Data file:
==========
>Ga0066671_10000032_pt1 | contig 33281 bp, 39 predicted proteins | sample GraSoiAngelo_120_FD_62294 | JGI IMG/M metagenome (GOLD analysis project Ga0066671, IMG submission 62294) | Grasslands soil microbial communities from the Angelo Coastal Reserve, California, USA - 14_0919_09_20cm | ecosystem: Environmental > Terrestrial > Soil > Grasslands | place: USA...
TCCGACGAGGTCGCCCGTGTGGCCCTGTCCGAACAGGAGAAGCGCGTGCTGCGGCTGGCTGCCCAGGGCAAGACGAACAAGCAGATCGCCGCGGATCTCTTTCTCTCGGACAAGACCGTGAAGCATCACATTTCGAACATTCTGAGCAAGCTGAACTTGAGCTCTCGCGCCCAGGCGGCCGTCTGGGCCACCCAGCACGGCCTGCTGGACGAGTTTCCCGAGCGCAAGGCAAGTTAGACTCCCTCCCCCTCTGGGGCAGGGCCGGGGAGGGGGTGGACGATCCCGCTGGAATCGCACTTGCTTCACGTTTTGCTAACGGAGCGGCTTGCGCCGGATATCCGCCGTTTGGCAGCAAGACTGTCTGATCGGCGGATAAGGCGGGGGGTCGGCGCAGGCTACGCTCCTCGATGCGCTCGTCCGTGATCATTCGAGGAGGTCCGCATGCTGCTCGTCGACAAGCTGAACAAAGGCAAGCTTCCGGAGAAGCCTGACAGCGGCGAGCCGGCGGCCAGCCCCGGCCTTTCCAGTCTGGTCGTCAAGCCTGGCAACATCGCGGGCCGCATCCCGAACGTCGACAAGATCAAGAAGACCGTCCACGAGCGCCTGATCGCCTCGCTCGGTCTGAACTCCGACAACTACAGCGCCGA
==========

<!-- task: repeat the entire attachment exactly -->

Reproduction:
>Ga0066671_10000032_pt1 | contig 33281 bp, 39 predicted proteins | sample GraSoiAngelo_120_FD_62294 | JGI IMG/M metagenome (GOLD analysis project Ga0066671, IMG submission 62294) | Grasslands soil microbial communities from the Angelo Coastal Reserve, California, USA - 14_0919_09_20cm | ecosystem: Environmental > Terrestrial > Soil > Grasslands | place: USA...
TCCGACGAGGTCGCCCGTGTGGCCCTGTCCGAACAGGAGAAGCGCGTGCTGCGGCTGGCTGCCCAGGGCAAGACGAACAAGCAGATCGCCGCGGATCTCTTTCTCTCGGACAAGACCGTGAAGCATCACATTTCGAACATTCTGAGCAAGCTGAACTTGAGCTCTCGCGCCCAGGCGGCCGTCTGGGCCACCCAGCACGGCCTGCTGGACGAGTTTCCCGAGCGCAAGGCAAGTTAGACTCCCTCCCCCTCTGGGGCAGGGCCGGGGAGGGGGTGGACGATCCCGCTGGAATCGCACTTGCTTCACGTTTTGCTAACGGAGCGGCTTGCGCCGGATATCCGCCGTTTGGCAGCAAGACTGTCTGATCGGCGGATAAGGCGGGGGGTCGGCGCAGGCTACGCTCCTCGATGCGCTCGTCCGTGATCATTCGAGGAGGTCCGCATGCTGCTCGTCGACAAGCTGAACAAAGGCAAGCTTCCGGAGAAGCCTGACAGCGGCGAGCCGGCGGCCAGCCCCGGCCTTTCCAGTCTGGTCGTCAAGCCTGGCAACATCGCGGGCCGCATCCCGAACGTCGACAAGATCAAGAAGACCGTCCACGAGCGCCTGATCGCCTCGCTCGGTCTGAACTCCGACAACTACAGCGCCGA